CHARLES V. SANDERS, M.D.; RICHARD N. GREENBERG, M.D.; ROBERT L. MARIER, M.D.
Cefamandole and cefoxitin, introduced only 7 years ago, are now the most commonly prescribed parenteral antibiotics in the United States. These drugs are similar to the first-generation cephalosporins in toxicity, but their in-vitro spectrum of activity is greater. Their serum half-lives are longer than those of cephalothin and cephapirin but shorter than that of cefazolin. Although cefamandole has been recommended in empiric therapy for patients with community-acquired pneumonia and as a prophylactic agent for patients having various surgical procedures, other regimens are less expensive and just as effective. Cefamandole should not be used to treat intra-abdominal, enterobacter, or ampicillin-resistant Haemophilus influenzae infections. Cefoxitin is effective in the treatment and prevention of mixed aerobic-anaerobic skin and soft-tissue, intra-abdominal, gynecologic, and penicillinase-producing, spectinomycin-resistant Neisseria gonorrhoeae infections. Cefoxitin represents a greater advance than cefamandole in our continuing search for safe and more effective antimicrobial agents.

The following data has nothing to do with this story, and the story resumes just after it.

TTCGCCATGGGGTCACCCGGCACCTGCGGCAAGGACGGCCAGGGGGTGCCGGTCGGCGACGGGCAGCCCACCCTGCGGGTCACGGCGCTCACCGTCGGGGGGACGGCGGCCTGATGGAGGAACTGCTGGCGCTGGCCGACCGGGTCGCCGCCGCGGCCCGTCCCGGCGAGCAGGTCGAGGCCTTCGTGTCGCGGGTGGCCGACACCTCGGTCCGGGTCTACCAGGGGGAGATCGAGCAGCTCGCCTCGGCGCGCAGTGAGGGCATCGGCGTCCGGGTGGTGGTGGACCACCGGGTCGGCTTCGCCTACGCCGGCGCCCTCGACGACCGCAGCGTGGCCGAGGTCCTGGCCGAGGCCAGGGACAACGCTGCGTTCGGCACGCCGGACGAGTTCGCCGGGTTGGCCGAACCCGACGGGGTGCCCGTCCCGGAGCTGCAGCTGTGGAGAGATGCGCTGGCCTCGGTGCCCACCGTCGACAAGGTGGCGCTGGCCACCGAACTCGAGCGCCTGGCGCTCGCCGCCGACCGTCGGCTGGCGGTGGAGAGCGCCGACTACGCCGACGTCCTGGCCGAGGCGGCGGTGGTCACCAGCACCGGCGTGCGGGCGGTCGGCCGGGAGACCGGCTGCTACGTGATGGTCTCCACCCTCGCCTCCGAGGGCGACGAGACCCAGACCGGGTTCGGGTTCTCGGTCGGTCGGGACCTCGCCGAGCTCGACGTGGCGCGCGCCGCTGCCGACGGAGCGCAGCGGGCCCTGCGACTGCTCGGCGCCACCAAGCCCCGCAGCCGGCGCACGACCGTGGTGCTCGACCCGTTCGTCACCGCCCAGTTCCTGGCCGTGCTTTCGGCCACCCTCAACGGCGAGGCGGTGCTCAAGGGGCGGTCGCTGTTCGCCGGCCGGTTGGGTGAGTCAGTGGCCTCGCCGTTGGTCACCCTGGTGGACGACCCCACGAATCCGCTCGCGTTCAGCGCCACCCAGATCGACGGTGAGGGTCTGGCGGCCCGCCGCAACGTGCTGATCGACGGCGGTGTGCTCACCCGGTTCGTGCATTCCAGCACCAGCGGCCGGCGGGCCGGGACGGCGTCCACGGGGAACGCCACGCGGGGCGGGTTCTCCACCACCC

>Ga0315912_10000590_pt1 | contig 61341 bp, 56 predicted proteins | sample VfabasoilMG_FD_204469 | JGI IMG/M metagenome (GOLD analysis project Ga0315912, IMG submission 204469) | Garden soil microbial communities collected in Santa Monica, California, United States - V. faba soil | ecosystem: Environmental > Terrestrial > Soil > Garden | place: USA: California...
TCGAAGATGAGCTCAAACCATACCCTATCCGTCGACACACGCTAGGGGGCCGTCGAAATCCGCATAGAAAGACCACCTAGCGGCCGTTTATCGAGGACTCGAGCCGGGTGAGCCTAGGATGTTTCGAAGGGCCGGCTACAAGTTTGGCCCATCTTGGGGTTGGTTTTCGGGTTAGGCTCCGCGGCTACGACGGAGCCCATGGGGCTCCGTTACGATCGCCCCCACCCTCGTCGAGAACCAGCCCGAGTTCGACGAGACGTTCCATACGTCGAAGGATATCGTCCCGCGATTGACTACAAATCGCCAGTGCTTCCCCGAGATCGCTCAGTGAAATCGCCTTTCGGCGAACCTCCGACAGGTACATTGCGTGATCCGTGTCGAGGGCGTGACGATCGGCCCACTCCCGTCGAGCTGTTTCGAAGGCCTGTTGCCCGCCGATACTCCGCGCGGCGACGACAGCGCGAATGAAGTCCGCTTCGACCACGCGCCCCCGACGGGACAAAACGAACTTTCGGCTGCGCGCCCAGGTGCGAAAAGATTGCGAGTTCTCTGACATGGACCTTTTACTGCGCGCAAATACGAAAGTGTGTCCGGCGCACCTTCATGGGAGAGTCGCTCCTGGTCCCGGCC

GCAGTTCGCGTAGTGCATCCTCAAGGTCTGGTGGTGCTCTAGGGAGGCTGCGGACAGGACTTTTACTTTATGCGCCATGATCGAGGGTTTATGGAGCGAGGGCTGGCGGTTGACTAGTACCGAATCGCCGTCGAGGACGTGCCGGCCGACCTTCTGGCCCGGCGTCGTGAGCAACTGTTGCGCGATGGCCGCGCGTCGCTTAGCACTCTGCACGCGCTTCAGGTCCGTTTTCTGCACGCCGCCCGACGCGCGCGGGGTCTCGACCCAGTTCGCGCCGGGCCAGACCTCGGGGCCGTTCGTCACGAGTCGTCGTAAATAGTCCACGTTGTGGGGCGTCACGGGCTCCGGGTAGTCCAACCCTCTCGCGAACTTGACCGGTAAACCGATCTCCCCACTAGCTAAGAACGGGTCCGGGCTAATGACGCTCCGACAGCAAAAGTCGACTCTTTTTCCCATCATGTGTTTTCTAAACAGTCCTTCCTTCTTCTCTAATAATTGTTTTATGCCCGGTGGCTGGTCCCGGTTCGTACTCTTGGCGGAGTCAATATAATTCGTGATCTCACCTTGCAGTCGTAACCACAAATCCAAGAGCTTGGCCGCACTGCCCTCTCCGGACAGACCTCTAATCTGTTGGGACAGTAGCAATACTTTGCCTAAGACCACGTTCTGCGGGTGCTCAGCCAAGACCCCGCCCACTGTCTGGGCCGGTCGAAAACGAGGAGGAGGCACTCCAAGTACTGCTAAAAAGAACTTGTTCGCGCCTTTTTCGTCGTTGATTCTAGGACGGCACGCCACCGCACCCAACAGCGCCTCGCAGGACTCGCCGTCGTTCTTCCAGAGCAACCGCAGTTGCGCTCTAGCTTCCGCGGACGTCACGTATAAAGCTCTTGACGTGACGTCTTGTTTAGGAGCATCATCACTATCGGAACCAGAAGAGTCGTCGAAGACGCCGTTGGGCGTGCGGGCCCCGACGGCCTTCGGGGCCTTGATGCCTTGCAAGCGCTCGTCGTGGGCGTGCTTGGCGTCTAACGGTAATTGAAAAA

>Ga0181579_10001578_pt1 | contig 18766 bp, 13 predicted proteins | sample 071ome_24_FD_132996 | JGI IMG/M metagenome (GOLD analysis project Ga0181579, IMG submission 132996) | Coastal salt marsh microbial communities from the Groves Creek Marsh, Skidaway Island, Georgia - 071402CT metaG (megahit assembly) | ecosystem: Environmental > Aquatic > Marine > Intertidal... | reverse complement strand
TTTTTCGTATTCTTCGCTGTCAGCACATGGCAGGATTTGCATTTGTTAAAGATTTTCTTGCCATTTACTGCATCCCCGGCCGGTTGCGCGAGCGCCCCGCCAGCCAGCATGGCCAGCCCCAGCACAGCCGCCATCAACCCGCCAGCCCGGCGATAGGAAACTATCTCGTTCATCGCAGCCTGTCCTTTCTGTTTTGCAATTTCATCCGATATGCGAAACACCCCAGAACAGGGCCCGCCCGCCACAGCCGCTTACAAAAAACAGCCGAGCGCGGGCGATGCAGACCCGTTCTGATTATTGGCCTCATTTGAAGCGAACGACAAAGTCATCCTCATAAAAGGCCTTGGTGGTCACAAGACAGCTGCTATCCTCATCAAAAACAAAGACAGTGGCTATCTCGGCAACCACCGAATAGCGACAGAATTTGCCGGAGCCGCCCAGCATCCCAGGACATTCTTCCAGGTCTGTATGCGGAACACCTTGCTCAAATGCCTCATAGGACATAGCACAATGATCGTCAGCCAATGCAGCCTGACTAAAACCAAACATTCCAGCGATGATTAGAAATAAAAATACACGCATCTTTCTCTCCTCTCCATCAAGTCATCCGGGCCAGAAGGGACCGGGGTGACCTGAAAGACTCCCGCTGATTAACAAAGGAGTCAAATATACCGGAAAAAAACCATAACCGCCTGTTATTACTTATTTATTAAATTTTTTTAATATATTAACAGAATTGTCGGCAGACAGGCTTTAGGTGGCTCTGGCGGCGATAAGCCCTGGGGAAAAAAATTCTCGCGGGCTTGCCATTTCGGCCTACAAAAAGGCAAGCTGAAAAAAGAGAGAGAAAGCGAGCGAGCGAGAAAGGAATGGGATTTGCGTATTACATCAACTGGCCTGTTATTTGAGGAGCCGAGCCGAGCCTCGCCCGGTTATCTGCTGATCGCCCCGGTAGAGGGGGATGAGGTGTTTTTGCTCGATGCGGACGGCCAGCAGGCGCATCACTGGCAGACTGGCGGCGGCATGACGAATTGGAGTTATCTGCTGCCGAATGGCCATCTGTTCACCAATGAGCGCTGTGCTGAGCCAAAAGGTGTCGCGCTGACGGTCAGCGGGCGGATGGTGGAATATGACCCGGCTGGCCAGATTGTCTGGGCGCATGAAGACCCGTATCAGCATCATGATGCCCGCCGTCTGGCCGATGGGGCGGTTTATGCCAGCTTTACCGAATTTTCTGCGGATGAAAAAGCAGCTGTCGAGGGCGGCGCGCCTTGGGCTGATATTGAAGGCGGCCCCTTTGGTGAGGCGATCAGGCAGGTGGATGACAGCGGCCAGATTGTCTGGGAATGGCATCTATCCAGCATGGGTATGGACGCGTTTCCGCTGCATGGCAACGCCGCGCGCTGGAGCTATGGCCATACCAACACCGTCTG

CHARLES V. SANDERS, RICHARD N. GREENBERG, ROBERT L. MARIER. Cefamandole and Cefoxitin. Ann Intern Med. 1985;103:70–78. doi: 10.7326/0003-4819-103-1-70
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Published: Ann Intern Med. 1985;103(1):70-78.
Emergency Medicine, Infectious Disease, Pneumonia, Pulmonary/Critical Care, Sexually Transmitted Infections.
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Print ISSN: 0003-4819 | Online ISSN: 1539-3704
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